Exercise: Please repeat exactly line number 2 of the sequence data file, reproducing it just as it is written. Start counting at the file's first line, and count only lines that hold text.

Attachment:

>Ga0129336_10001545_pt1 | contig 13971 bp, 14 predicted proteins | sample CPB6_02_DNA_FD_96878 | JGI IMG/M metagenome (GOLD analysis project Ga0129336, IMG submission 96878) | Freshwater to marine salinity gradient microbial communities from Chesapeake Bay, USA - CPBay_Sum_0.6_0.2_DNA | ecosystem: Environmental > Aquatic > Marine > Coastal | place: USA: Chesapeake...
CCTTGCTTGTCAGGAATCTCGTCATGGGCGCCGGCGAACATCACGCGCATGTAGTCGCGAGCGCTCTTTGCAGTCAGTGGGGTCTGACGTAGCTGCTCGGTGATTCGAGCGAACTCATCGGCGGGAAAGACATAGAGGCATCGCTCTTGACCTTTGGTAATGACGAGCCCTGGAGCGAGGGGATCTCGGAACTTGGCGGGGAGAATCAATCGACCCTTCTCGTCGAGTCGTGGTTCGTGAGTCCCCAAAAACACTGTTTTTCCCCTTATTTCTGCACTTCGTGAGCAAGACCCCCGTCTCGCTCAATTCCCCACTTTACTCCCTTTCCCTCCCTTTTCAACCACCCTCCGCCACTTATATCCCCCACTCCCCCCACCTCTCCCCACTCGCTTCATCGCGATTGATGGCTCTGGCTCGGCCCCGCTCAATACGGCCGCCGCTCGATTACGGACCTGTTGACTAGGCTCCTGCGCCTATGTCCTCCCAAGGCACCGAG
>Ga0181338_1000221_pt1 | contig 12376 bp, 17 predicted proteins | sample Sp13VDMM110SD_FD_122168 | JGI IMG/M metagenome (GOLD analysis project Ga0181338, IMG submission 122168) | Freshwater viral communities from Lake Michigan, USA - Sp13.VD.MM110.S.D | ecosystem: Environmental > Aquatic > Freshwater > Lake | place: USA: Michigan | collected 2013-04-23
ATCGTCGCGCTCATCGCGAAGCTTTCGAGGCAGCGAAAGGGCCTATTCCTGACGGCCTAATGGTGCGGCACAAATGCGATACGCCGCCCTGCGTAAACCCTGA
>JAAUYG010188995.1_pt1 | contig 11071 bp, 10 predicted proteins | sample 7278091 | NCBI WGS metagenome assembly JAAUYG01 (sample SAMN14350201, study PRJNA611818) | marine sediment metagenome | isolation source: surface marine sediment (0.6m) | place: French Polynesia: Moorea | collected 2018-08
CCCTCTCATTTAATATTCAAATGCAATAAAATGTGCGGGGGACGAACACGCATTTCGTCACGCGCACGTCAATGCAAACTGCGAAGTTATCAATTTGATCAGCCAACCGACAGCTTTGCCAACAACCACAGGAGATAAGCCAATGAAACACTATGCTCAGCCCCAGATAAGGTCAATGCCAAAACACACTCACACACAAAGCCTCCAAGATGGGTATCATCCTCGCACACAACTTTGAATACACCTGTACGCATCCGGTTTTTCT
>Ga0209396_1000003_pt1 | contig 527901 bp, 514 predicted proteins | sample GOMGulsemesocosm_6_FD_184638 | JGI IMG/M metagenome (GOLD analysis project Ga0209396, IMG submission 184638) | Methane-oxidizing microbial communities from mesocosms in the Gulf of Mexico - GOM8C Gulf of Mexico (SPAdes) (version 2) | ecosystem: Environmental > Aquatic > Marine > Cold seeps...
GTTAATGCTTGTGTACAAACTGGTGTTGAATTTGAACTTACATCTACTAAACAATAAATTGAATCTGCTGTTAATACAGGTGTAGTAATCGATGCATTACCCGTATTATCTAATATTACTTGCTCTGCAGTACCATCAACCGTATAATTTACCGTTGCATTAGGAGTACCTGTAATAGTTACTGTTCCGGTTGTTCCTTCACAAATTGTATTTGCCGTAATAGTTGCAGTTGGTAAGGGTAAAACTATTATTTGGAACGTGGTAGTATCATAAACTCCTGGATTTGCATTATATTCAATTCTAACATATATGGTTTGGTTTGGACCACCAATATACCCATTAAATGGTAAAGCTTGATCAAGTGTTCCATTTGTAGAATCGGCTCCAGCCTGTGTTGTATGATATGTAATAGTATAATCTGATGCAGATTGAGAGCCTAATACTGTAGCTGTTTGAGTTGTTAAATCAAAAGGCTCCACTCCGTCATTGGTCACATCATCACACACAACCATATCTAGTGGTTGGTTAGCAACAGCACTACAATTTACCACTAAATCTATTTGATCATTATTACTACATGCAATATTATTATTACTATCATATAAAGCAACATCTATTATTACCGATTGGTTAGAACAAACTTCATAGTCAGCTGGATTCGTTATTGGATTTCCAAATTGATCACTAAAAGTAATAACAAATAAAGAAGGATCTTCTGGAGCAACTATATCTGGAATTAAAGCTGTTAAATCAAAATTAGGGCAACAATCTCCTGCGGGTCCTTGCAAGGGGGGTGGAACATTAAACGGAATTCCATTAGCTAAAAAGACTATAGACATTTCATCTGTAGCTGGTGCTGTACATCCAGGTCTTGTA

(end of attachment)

CCTTGCTTGTCAGGAATCTCGTCATGGGCGCCGGCGAACATCACGCGCATGTAGTCGCGAGCGCTCTTTGCAGTCAGTGGGGTCTGACGTAGCTGCTCGGTGATTCGAGCGAACTCATCGGCGGGAAAGACATAGAGGCATCGCTCTTGACCTTTGGTAATGACGAGCCCTGGAGCGAGGGGATCTCGGAACTTGGCGGGGAGAATCAATCGACCCTTCTCGTCGAGTCGTGGTTCGTGAGTCCCCAAAAACACTGTTTTTCCCCTTATTTCTGCACTTCGTGAGCAAGACCCCCGTCTCGCTCAATTCCCCACTTTACTCCCTTTCCCTCCCTTTTCAACCACCCTCCGCCACTTATATCCCCCACTCCCCCCACCTCTCCCCACTCGCTTCATCGCGATTGATGGCTCTGGCTCGGCCCCGCTCAATACGGCCGCCGCTCGATTACGGACCTGTTGACTAGGCTCCTGCGCCTATGTCCTCCCAAGGCACCGAG